Harriet Tubman is Close to My Heart

Much smaller than her American home, Harriet’s home on Welland Avenue in St. Catharines had become a tailor’s shop by the time my brother pointed the place out to me. Somehow, before my parents bought our house in the new subdivisions in the north end to make room for my coming on the scene, my mother, father, paternal grandmother, two young brothers, and a dog had sandwiched themselves in there. Since my father was a suicide veteran from the Second World War when I was one year and four months old, a one-liner here and there about our family past was pretty much all I received. One brother pointed the place out to me once and told me they had lived there. Decades later, the other brother told one of my daughters that Harriet Tubman had also lived there (obviously before us!).

Harriet graced our town for eight years. The abode was cross-corner to the church she went to, the British Methodist Episcopal Church at 92 Geneva Street in St. Catharines, Ontario. They built the church in 1855. The congregation is not too impressed that it was dubbed a world heritage site in 1999. I remember when I visited there that this designation was a deep burden: the congregation, and not the city that pushed for all this, were the ones with the fundraising burden for the cedar roofing and all other expensive retro maintenance requirements to meet the specifications of its heritage designation. I’m confident the British Methodist Episcopal Church would appreciate a donation. You can see the church when you click the following link:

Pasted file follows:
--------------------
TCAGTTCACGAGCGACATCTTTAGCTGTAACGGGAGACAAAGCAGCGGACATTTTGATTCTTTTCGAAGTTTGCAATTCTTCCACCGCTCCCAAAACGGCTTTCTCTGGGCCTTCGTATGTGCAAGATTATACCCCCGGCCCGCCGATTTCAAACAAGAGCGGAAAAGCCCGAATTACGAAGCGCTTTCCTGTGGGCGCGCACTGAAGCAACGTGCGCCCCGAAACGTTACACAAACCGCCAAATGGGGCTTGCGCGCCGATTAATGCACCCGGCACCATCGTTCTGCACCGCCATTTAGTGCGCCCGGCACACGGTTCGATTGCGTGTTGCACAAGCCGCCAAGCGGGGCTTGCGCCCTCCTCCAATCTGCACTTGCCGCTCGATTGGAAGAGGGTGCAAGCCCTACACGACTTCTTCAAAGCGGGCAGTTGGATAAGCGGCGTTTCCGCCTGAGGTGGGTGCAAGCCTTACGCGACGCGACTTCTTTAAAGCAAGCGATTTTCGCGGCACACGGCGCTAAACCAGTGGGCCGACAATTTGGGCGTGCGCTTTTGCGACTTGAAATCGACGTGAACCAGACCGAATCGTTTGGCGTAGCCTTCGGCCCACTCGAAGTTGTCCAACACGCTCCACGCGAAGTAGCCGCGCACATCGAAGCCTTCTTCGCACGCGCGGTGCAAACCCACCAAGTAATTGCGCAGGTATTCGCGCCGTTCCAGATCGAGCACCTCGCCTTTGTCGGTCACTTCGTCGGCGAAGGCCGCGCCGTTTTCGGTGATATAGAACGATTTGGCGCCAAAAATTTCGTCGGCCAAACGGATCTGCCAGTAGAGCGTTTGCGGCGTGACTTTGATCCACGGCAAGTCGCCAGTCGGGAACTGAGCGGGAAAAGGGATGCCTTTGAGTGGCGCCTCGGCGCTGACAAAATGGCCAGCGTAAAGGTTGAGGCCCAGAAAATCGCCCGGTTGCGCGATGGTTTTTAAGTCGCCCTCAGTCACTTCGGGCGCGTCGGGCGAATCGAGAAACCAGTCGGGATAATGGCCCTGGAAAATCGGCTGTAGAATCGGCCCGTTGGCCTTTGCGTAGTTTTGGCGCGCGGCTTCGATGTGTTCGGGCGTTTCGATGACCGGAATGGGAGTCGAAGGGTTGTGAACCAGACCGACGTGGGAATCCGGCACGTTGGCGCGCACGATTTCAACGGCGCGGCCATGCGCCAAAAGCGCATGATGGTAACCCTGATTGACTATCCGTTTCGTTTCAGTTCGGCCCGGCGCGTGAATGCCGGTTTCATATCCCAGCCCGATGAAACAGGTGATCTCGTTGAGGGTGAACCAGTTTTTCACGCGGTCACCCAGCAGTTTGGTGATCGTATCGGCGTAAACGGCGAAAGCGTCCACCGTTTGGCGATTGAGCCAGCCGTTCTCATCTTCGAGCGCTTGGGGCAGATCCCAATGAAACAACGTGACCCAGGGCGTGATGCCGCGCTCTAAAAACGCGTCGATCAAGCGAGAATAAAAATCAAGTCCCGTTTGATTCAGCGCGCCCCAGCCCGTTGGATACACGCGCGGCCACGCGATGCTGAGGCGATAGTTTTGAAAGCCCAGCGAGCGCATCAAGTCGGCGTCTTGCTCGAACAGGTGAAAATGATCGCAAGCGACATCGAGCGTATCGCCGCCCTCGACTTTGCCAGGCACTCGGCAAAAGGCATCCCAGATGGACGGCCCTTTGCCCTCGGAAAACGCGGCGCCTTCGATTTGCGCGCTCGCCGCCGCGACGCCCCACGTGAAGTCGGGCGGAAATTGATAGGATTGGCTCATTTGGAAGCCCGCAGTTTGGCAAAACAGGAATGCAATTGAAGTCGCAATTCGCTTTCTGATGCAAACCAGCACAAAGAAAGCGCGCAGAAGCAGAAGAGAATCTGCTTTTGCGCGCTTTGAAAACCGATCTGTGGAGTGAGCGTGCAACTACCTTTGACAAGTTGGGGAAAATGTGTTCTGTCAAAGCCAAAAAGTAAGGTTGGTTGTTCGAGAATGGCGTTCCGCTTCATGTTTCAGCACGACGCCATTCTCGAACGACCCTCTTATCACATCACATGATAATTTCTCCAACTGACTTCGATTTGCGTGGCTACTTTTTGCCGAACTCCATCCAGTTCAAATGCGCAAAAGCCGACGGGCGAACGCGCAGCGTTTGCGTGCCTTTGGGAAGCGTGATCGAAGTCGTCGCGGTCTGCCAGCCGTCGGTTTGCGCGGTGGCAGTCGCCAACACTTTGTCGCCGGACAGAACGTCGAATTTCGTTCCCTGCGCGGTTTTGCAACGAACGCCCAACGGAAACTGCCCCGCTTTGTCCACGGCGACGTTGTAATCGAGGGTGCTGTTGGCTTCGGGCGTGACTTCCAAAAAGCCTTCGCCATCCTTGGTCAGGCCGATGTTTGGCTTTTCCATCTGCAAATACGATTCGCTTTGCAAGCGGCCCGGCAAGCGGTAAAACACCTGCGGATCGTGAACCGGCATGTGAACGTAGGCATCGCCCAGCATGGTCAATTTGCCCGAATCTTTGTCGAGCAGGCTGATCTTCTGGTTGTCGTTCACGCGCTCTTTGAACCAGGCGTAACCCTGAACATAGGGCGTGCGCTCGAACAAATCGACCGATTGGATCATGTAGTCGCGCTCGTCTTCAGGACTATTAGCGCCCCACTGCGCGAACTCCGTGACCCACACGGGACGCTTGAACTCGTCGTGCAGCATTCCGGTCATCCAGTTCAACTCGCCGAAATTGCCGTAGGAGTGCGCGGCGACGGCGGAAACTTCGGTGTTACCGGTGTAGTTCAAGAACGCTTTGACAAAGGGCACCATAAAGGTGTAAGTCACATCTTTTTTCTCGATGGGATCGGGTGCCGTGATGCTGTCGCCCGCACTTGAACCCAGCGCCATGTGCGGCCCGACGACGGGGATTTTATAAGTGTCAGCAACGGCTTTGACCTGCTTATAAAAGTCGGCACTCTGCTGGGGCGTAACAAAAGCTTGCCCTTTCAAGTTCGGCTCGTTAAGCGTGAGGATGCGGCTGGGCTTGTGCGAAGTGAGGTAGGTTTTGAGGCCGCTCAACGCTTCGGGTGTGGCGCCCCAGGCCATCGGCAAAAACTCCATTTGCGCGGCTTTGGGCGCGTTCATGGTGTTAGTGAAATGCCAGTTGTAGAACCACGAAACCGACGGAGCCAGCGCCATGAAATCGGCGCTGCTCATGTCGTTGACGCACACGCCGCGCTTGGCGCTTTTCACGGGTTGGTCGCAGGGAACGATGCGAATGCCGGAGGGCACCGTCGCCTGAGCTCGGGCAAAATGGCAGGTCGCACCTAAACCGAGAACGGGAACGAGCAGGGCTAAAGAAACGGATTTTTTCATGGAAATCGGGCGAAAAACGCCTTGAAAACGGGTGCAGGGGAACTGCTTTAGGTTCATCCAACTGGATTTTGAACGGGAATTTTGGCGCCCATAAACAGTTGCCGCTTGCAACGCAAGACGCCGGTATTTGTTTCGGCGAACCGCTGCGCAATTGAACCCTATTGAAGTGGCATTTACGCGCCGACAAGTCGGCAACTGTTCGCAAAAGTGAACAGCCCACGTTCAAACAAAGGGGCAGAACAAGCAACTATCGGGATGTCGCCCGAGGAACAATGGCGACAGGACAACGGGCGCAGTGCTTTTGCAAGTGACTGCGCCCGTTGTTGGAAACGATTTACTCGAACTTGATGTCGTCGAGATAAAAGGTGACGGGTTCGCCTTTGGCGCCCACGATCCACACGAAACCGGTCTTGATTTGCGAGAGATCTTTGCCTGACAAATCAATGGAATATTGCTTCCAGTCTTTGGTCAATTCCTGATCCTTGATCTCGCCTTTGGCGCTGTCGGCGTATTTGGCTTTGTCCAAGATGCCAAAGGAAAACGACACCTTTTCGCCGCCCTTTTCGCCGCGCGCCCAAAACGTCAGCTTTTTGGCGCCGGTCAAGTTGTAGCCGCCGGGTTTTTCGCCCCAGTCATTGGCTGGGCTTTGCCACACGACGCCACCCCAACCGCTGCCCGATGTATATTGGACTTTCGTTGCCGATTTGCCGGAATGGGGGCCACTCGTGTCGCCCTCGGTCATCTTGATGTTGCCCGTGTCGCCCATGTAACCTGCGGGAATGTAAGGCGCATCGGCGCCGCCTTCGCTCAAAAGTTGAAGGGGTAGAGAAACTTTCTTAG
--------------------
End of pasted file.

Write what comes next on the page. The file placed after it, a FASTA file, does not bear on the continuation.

My other familial connection is very special and close to my heart: one of my children married a descendant of two families from the above church who had been rescued by Harriet Tubman — intelligent, gentle, loving, kind. He had become a family friend long before my daughter said “I do.”

Yes, I am having trouble being stoic these days with the news: tears runneth over. Even COVID-19 makes a brief respite.

CBC Gem DOCS posted “The Skin I’m In” by journalist Desmond Cole. A few take-aways: white supremacy defends the policing culture of carding (social profiling); Walter Border mentioned that bitter laughter propels forward; the community needs to look after one another with “love work” connecting in real ways, not falling back on the police; professor Isaac Saney bemused observation of white people objections to the combining of passion and reason in the same space; only the chief of police can lay charges on a police officer, not the special investigations unit; and my favourite “justice sounds like oppression to the privileged.”


“Thousands of people rallied in Toronto last weekend, demanding an end to the killings of black people during interactions with police.” Michael Charles Cole/CBC

That photo link above is from CBC News, 03 June 2020 “Doug Ford’s comments on race ignore history of black trauma in Canada, writer says.” https://www.cbc.ca/news/canada/toronto/doug-ford-racism-kathleen-newman-bremang-canada-1.5596346

It is time that, in all instances, be kind, be calm, be safe–in that order.

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